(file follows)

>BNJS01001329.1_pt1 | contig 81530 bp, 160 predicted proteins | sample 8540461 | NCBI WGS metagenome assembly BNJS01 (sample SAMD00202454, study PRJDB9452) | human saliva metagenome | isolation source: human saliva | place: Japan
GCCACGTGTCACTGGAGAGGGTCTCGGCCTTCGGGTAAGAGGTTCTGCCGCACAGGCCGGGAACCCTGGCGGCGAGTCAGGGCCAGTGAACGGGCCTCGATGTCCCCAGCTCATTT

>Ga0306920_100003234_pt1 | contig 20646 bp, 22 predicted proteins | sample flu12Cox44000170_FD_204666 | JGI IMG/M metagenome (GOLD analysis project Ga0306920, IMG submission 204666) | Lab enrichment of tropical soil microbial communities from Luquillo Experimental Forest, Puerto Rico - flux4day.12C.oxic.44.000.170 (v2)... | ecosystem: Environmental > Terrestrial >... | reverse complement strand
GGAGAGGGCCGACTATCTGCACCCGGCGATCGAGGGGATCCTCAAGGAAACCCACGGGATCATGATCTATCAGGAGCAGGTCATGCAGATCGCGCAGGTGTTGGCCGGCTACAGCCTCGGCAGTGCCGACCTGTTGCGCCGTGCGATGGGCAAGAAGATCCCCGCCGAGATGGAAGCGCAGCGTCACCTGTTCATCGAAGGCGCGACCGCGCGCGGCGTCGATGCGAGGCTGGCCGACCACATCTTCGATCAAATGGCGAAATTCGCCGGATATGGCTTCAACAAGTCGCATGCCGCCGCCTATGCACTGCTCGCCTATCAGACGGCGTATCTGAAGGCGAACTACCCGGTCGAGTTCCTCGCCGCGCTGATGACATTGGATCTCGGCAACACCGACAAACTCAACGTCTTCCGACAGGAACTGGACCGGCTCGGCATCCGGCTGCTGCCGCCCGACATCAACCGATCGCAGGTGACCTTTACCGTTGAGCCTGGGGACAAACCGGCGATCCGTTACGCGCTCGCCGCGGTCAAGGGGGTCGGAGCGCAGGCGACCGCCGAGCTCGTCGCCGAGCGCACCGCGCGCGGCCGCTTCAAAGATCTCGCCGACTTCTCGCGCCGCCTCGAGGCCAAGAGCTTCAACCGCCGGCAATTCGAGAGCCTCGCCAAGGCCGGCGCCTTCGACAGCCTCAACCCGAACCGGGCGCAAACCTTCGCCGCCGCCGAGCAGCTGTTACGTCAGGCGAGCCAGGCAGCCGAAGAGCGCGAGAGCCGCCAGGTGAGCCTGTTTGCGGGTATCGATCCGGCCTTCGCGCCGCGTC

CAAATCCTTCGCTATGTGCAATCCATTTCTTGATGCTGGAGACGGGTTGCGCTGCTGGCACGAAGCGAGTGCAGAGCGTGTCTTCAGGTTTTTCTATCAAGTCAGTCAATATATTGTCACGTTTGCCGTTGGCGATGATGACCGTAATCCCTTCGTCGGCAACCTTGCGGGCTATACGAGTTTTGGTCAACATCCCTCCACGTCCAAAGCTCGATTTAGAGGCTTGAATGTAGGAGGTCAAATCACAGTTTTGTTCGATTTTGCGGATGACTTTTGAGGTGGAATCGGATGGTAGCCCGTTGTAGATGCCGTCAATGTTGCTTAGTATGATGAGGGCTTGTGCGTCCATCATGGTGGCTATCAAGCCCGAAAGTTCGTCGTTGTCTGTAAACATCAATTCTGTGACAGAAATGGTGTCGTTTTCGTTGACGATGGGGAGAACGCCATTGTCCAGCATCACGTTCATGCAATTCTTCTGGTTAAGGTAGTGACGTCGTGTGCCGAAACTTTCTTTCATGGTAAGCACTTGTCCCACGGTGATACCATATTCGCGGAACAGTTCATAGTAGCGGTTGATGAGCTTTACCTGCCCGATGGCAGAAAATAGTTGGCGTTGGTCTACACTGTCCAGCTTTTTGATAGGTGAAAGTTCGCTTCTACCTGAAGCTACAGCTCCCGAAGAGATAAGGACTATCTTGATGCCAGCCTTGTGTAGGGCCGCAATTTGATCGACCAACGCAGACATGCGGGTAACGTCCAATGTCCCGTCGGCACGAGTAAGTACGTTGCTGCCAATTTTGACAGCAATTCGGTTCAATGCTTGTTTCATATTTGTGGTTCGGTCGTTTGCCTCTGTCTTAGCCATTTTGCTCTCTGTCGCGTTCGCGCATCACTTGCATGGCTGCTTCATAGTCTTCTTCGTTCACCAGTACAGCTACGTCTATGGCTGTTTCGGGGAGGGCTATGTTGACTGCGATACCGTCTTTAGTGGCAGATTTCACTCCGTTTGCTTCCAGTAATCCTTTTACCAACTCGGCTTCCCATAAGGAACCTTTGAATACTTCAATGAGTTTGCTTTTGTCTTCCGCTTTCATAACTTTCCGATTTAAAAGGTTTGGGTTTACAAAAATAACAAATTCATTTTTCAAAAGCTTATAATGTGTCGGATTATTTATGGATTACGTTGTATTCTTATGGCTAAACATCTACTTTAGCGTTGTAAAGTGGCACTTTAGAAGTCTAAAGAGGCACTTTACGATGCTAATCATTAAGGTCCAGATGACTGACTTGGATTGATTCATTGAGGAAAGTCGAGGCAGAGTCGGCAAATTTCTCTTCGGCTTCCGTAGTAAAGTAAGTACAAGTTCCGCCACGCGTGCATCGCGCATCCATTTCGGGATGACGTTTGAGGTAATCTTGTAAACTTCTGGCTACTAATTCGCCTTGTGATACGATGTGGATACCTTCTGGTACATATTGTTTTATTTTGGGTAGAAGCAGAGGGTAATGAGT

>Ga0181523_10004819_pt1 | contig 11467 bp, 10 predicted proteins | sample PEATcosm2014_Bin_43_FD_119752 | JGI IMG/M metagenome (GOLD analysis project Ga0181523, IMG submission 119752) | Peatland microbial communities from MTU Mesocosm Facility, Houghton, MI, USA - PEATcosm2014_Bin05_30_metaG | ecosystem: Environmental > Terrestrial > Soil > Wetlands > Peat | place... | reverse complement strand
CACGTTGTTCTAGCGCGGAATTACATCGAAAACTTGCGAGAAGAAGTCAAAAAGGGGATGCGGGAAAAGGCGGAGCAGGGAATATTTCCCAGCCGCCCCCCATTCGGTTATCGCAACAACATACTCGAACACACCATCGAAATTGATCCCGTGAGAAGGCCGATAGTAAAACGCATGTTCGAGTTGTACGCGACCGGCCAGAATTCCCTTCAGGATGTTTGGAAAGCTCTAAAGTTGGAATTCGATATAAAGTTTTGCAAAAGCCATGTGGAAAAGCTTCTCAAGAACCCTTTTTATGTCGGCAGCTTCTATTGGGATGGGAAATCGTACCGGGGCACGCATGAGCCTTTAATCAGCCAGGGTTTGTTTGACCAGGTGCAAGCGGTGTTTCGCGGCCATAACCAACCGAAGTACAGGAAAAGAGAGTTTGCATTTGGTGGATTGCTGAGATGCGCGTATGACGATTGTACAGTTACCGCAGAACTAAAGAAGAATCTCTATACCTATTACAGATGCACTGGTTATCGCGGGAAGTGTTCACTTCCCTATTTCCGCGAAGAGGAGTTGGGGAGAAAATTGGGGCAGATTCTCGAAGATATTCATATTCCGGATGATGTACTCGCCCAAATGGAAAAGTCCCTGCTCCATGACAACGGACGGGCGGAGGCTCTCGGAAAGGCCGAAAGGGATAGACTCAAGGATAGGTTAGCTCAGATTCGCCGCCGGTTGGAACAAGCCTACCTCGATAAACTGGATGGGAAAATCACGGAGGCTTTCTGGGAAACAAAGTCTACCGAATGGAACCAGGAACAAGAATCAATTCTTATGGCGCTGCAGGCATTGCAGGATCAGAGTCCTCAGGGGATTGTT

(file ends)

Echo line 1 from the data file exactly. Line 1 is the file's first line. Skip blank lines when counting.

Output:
>BNJS01001329.1_pt1 | contig 81530 bp, 160 predicted proteins | sample 8540461 | NCBI WGS metagenome assembly BNJS01 (sample SAMD00202454, study PRJDB9452) | human saliva metagenome | isolation source: human saliva | place: Japan